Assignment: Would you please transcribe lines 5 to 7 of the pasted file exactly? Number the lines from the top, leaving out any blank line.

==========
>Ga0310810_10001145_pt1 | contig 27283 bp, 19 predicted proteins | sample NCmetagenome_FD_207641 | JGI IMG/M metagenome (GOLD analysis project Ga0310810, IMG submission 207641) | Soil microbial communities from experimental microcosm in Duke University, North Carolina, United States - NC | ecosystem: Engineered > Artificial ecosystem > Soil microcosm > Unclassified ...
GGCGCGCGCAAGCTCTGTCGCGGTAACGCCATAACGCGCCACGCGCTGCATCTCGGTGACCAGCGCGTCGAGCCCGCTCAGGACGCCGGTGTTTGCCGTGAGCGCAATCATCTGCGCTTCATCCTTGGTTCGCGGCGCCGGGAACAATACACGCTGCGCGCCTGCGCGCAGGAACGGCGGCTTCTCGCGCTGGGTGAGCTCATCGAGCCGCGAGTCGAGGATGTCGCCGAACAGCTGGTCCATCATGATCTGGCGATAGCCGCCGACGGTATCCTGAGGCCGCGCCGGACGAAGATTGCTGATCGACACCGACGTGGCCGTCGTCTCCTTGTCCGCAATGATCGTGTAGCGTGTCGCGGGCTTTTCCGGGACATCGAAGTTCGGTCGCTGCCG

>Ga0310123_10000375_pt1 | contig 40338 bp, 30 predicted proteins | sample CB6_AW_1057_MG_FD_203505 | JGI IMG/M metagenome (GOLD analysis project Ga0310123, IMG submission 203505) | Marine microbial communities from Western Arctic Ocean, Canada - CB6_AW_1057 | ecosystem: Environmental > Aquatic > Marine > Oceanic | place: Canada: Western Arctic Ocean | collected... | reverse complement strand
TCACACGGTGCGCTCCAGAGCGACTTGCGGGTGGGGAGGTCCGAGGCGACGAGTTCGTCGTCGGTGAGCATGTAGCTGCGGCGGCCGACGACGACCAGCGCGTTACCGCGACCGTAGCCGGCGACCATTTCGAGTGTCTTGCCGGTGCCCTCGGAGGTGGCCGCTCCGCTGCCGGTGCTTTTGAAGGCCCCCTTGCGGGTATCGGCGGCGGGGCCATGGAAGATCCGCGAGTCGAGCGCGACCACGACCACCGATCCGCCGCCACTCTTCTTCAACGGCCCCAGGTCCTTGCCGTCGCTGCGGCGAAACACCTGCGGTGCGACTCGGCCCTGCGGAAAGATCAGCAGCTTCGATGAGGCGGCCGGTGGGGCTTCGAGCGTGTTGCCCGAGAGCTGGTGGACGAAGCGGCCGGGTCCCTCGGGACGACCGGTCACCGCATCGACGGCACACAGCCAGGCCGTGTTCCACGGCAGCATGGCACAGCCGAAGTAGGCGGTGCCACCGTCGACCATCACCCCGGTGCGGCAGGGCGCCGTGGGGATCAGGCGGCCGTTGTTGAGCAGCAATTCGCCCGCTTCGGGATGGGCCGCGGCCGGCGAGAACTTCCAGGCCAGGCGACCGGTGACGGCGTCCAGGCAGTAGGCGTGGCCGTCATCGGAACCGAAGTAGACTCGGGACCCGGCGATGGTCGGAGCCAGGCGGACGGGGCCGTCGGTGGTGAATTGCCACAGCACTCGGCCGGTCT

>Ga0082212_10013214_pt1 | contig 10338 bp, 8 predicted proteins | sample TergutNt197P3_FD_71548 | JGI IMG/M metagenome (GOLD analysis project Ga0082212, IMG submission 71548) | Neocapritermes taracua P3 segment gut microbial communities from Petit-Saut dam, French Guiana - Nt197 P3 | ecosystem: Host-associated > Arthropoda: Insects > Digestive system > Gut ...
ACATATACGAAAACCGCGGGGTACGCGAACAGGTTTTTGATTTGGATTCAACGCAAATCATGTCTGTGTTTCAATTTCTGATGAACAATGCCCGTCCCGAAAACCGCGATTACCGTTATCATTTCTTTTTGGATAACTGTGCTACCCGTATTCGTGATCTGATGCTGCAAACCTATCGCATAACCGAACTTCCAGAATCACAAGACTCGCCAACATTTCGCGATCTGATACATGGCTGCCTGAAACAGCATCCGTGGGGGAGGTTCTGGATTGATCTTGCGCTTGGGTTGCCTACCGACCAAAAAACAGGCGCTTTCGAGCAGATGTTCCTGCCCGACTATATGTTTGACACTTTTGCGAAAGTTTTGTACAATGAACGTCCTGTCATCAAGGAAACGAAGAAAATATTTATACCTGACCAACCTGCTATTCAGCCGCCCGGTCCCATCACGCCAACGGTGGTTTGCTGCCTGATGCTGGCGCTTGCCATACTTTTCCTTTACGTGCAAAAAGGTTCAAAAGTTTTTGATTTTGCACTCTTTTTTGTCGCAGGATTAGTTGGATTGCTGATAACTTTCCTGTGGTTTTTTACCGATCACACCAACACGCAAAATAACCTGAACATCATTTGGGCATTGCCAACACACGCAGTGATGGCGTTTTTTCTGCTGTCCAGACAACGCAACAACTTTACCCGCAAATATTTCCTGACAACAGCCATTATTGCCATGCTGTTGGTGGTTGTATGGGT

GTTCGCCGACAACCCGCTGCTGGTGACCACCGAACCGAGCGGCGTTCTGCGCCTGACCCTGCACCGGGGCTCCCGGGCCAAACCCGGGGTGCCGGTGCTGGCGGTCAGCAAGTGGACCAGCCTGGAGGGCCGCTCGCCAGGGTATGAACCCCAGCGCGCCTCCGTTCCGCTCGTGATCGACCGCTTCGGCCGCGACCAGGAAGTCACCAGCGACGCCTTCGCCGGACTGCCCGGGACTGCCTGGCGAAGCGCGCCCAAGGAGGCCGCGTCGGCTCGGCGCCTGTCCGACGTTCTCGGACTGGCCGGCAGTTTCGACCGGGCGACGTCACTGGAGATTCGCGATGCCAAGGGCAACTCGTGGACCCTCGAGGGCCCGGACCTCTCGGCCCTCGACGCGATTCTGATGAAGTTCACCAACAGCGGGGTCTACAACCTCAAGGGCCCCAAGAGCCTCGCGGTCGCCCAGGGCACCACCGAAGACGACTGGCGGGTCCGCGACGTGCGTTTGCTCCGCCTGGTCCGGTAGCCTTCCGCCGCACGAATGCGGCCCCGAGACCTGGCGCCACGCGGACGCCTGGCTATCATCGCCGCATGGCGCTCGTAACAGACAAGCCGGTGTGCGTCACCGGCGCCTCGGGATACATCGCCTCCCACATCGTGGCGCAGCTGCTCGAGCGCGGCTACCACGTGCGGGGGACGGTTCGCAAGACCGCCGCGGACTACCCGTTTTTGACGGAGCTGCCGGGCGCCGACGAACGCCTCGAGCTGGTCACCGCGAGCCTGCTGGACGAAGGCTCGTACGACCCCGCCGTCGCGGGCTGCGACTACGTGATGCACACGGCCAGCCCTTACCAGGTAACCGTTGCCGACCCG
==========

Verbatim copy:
>Ga0082212_10013214_pt1 | contig 10338 bp, 8 predicted proteins | sample TergutNt197P3_FD_71548 | JGI IMG/M metagenome (GOLD analysis project Ga0082212, IMG submission 71548) | Neocapritermes taracua P3 segment gut microbial communities from Petit-Saut dam, French Guiana - Nt197 P3 | ecosystem: Host-associated > Arthropoda: Insects > Digestive system > Gut ...
ACATATACGAAAACCGCGGGGTACGCGAACAGGTTTTTGATTTGGATTCAACGCAAATCATGTCTGTGTTTCAATTTCTGATGAACAATGCCCGTCCCGAAAACCGCGATTACCGTTATCATTTCTTTTTGGATAACTGTGCTACCCGTATTCGTGATCTGATGCTGCAAACCTATCGCATAACCGAACTTCCAGAATCACAAGACTCGCCAACATTTCGCGATCTGATACATGGCTGCCTGAAACAGCATCCGTGGGGGAGGTTCTGGATTGATCTTGCGCTTGGGTTGCCTACCGACCAAAAAACAGGCGCTTTCGAGCAGATGTTCCTGCCCGACTATATGTTTGACACTTTTGCGAAAGTTTTGTACAATGAACGTCCTGTCATCAAGGAAACGAAGAAAATATTTATACCTGACCAACCTGCTATTCAGCCGCCCGGTCCCATCACGCCAACGGTGGTTTGCTGCCTGATGCTGGCGCTTGCCATACTTTTCCTTTACGTGCAAAAAGGTTCAAAAGTTTTTGATTTTGCACTCTTTTTTGTCGCAGGATTAGTTGGATTGCTGATAACTTTCCTGTGGTTTTTTACCGATCACACCAACACGCAAAATAACCTGAACATCATTTGGGCATTGCCAACACACGCAGTGATGGCGTTTTTTCTGCTGTCCAGACAACGCAACAACTTTACCCGCAAATATTTCCTGACAACAGCCATTATTGCCATGCTGTTGGTGGTTGTATGGGT

GTTCGCCGACAACCCGCTGCTGGTGACCACCGAACCGAGCGGCGTTCTGCGCCTGACCCTGCACCGGGGCTCCCGGGCCAAACCCGGGGTGCCGGTGCTGGCGGTCAGCAAGTGGACCAGCCTGGAGGGCCGCTCGCCAGGGTATGAACCCCAGCGCGCCTCCGTTCCGCTCGTGATCGACCGCTTCGGCCGCGACCAGGAAGTCACCAGCGACGCCTTCGCCGGACTGCCCGGGACTGCCTGGCGAAGCGCGCCCAAGGAGGCCGCGTCGGCTCGGCGCCTGTCCGACGTTCTCGGACTGGCCGGCAGTTTCGACCGGGCGACGTCACTGGAGATTCGCGATGCCAAGGGCAACTCGTGGACCCTCGAGGGCCCGGACCTCTCGGCCCTCGACGCGATTCTGATGAAGTTCACCAACAGCGGGGTCTACAACCTCAAGGGCCCCAAGAGCCTCGCGGTCGCCCAGGGCACCACCGAAGACGACTGGCGGGTCCGCGACGTGCGTTTGCTCCGCCTGGTCCGGTAGCCTTCCGCCGCACGAATGCGGCCCCGAGACCTGGCGCCACGCGGACGCCTGGCTATCATCGCCGCATGGCGCTCGTAACAGACAAGCCGGTGTGCGTCACCGGCGCCTCGGGATACATCGCCTCCCACATCGTGGCGCAGCTGCTCGAGCGCGGCTACCACGTGCGGGGGACGGTTCGCAAGACCGCCGCGGACTACCCGTTTTTGACGGAGCTGCCGGGCGCCGACGAACGCCTCGAGCTGGTCACCGCGAGCCTGCTGGACGAAGGCTCGTACGACCCCGCCGTCGCGGGCTGCGACTACGTGATGCACACGGCCAGCCCTTACCAGGTAACCGTTGCCGACCCG